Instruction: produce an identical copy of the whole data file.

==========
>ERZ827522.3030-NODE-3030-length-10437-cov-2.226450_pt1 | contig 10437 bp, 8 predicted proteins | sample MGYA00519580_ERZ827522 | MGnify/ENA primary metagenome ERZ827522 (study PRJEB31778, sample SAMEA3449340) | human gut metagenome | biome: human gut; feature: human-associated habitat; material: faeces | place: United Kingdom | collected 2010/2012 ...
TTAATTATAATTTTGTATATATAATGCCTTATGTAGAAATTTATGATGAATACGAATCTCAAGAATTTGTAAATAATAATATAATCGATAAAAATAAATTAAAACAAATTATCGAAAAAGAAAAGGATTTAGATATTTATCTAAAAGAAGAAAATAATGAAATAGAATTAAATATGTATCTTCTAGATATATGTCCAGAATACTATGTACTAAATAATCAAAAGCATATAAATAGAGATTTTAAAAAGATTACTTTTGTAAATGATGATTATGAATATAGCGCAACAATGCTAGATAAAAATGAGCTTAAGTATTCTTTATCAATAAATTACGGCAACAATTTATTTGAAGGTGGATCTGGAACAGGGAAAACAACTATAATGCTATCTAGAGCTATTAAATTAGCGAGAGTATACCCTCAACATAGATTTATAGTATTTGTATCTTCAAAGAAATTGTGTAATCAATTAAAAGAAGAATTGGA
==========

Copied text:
>ERZ827522.3030-NODE-3030-length-10437-cov-2.226450_pt1 | contig 10437 bp, 8 predicted proteins | sample MGYA00519580_ERZ827522 | MGnify/ENA primary metagenome ERZ827522 (study PRJEB31778, sample SAMEA3449340) | human gut metagenome | biome: human gut; feature: human-associated habitat; material: faeces | place: United Kingdom | collected 2010/2012 ...
TTAATTATAATTTTGTATATATAATGCCTTATGTAGAAATTTATGATGAATACGAATCTCAAGAATTTGTAAATAATAATATAATCGATAAAAATAAATTAAAACAAATTATCGAAAAAGAAAAGGATTTAGATATTTATCTAAAAGAAGAAAATAATGAAATAGAATTAAATATGTATCTTCTAGATATATGTCCAGAATACTATGTACTAAATAATCAAAAGCATATAAATAGAGATTTTAAAAAGATTACTTTTGTAAATGATGATTATGAATATAGCGCAACAATGCTAGATAAAAATGAGCTTAAGTATTCTTTATCAATAAATTACGGCAACAATTTATTTGAAGGTGGATCTGGAACAGGGAAAACAACTATAATGCTATCTAGAGCTATTAAATTAGCGAGAGTATACCCTCAACATAGATTTATAGTATTTGTATCTTCAAAGAAATTGTGTAATCAATTAAAAGAAGAATTGGA